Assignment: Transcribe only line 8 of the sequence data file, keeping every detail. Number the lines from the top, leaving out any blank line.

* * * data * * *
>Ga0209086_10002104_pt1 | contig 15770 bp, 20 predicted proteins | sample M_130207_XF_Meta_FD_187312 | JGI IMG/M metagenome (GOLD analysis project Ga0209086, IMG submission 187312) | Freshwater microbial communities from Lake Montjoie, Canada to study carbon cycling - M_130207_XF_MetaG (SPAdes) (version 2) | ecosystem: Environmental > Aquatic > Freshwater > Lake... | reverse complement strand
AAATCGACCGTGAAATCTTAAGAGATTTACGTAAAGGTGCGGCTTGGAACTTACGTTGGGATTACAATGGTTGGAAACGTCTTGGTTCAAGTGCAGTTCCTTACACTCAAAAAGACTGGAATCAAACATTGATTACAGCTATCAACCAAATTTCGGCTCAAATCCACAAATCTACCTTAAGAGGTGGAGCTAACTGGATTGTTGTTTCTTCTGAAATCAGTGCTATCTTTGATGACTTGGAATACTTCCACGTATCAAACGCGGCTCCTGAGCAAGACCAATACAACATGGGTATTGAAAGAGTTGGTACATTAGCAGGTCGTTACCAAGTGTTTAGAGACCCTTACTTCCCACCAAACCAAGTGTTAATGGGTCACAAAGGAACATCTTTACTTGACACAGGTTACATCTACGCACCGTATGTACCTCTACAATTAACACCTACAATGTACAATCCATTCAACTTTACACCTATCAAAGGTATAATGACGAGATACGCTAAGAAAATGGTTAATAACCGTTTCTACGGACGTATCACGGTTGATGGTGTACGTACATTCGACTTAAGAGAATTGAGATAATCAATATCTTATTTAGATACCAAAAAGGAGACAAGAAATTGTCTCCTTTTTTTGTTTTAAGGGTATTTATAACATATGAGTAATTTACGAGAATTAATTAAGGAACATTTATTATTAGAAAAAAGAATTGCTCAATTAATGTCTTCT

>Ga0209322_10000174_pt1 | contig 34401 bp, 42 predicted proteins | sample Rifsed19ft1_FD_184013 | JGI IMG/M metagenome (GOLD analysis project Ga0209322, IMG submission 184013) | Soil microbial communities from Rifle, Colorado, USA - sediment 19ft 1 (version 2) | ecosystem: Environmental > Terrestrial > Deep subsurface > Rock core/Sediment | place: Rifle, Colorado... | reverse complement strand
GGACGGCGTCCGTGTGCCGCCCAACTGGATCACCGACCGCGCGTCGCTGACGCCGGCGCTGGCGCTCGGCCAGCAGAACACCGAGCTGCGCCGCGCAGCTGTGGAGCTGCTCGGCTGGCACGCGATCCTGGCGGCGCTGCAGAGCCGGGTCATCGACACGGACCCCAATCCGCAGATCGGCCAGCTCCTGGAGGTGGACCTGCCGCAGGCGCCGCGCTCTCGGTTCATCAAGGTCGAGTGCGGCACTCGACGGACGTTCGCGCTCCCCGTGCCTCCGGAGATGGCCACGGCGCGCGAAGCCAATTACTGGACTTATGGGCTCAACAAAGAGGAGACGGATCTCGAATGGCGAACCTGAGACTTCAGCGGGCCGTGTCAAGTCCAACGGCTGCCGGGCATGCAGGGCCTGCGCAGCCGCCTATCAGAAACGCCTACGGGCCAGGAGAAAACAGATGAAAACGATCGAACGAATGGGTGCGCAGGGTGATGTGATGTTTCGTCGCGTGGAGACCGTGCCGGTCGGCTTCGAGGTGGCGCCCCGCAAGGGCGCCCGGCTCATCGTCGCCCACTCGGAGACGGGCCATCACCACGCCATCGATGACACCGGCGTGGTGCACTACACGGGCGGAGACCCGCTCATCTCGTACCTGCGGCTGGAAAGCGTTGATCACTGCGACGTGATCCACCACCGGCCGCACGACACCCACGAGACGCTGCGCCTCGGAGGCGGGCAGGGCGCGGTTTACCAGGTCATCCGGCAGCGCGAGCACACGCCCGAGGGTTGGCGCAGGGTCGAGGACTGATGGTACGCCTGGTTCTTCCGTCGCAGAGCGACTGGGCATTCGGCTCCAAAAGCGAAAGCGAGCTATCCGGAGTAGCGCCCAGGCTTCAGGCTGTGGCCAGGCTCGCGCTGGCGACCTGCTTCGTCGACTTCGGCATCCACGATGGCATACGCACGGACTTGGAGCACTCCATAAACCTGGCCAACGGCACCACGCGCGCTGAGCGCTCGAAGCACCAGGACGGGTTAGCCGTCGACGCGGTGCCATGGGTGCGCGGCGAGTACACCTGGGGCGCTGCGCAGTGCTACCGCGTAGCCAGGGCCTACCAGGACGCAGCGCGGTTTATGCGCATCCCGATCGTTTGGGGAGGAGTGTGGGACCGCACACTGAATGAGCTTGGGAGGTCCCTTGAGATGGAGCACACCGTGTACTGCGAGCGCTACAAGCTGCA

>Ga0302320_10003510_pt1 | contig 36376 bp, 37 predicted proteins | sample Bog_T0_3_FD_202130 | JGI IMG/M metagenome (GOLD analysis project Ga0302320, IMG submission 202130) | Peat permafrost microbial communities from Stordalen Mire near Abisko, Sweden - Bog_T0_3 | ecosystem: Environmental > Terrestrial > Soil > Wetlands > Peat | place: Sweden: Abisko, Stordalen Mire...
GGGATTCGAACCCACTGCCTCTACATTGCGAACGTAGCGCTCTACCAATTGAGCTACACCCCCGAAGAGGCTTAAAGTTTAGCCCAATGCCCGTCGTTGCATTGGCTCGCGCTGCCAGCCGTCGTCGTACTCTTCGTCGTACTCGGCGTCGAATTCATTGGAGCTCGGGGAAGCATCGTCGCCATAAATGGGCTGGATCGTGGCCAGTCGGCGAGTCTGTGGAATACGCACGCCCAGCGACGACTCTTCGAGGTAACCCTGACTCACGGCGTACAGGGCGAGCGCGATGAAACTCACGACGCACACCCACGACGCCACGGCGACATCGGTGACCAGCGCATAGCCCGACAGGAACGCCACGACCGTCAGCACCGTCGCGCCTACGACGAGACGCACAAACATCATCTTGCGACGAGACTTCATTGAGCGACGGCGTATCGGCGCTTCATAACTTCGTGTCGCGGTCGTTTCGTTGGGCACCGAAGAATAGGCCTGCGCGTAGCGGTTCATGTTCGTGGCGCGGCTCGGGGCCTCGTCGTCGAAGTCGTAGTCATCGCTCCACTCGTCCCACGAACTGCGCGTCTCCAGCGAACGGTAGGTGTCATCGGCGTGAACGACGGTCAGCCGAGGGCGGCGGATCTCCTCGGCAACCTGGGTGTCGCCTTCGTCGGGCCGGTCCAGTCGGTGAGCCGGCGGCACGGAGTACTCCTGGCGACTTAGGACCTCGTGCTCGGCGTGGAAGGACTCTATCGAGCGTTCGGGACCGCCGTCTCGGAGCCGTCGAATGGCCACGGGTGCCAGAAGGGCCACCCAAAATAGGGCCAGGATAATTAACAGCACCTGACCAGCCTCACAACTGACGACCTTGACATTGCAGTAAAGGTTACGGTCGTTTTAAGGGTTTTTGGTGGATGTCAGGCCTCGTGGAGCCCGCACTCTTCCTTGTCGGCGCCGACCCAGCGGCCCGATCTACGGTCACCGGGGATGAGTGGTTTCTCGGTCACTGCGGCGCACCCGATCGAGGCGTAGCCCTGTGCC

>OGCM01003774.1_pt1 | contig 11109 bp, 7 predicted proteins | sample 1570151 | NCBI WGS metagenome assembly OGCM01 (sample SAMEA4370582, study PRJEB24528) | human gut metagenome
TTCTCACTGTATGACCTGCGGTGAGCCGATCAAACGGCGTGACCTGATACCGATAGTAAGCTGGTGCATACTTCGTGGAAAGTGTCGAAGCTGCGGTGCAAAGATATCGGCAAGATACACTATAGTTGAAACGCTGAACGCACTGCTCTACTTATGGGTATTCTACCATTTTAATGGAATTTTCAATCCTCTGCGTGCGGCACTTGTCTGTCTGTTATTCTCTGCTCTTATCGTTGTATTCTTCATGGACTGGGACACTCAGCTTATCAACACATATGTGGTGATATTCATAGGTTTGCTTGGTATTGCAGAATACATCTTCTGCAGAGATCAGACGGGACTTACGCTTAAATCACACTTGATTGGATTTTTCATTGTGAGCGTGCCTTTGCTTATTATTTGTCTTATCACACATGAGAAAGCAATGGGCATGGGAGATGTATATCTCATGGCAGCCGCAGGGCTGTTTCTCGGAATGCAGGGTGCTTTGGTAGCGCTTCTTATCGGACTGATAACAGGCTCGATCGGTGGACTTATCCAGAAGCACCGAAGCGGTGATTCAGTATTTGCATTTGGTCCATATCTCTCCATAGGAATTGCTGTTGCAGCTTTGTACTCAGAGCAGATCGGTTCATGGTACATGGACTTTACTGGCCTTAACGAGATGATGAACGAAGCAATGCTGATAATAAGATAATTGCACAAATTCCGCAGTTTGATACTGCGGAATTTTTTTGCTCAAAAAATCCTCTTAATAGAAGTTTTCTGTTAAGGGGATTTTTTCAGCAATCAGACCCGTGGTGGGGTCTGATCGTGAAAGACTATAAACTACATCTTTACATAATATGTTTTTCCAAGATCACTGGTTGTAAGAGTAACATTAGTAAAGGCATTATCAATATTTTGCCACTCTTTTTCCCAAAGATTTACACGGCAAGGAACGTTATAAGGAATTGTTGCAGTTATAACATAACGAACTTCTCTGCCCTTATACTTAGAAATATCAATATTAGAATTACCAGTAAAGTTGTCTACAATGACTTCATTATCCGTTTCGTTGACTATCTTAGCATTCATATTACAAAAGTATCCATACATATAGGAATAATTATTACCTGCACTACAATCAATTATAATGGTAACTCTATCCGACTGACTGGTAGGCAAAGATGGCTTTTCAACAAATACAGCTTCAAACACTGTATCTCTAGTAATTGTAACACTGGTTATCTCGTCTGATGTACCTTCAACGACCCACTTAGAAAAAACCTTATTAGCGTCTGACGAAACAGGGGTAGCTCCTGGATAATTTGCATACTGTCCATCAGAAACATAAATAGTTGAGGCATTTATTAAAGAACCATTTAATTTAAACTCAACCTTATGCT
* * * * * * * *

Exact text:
TTCTCACTGTATGACCTGCGGTGAGCCGATCAAACGGCGTGACCTGATACCGATAGTAAGCTGGTGCATACTTCGTGGAAAGTGTCGAAGCTGCGGTGCAAAGATATCGGCAAGATACACTATAGTTGAAACGCTGAACGCACTGCTCTACTTATGGGTATTCTACCATTTTAATGGAATTTTCAATCCTCTGCGTGCGGCACTTGTCTGTCTGTTATTCTCTGCTCTTATCGTTGTATTCTTCATGGACTGGGACACTCAGCTTATCAACACATATGTGGTGATATTCATAGGTTTGCTTGGTATTGCAGAATACATCTTCTGCAGAGATCAGACGGGACTTACGCTTAAATCACACTTGATTGGATTTTTCATTGTGAGCGTGCCTTTGCTTATTATTTGTCTTATCACACATGAGAAAGCAATGGGCATGGGAGATGTATATCTCATGGCAGCCGCAGGGCTGTTTCTCGGAATGCAGGGTGCTTTGGTAGCGCTTCTTATCGGACTGATAACAGGCTCGATCGGTGGACTTATCCAGAAGCACCGAAGCGGTGATTCAGTATTTGCATTTGGTCCATATCTCTCCATAGGAATTGCTGTTGCAGCTTTGTACTCAGAGCAGATCGGTTCATGGTACATGGACTTTACTGGCCTTAACGAGATGATGAACGAAGCAATGCTGATAATAAGATAATTGCACAAATTCCGCAGTTTGATACTGCGGAATTTTTTTGCTCAAAAAATCCTCTTAATAGAAGTTTTCTGTTAAGGGGATTTTTTCAGCAATCAGACCCGTGGTGGGGTCTGATCGTGAAAGACTATAAACTACATCTTTACATAATATGTTTTTCCAAGATCACTGGTTGTAAGAGTAACATTAGTAAAGGCATTATCAATATTTTGCCACTCTTTTTCCCAAAGATTTACACGGCAAGGAACGTTATAAGGAATTGTTGCAGTTATAACATAACGAACTTCTCTGCCCTTATACTTAGAAATATCAATATTAGAATTACCAGTAAAGTTGTCTACAATGACTTCATTATCCGTTTCGTTGACTATCTTAGCATTCATATTACAAAAGTATCCATACATATAGGAATAATTATTACCTGCACTACAATCAATTATAATGGTAACTCTATCCGACTGACTGGTAGGCAAAGATGGCTTTTCAACAAATACAGCTTCAAACACTGTATCTCTAGTAATTGTAACACTGGTTATCTCGTCTGATGTACCTTCAACGACCCACTTAGAAAAAACCTTATTAGCGTCTGACGAAACAGGGGTAGCTCCTGGATAATTTGCATACTGTCCATCAGAAACATAAATAGTTGAGGCATTTATTAAAGAACCATTTAATTTAAACTCAACCTTATGCT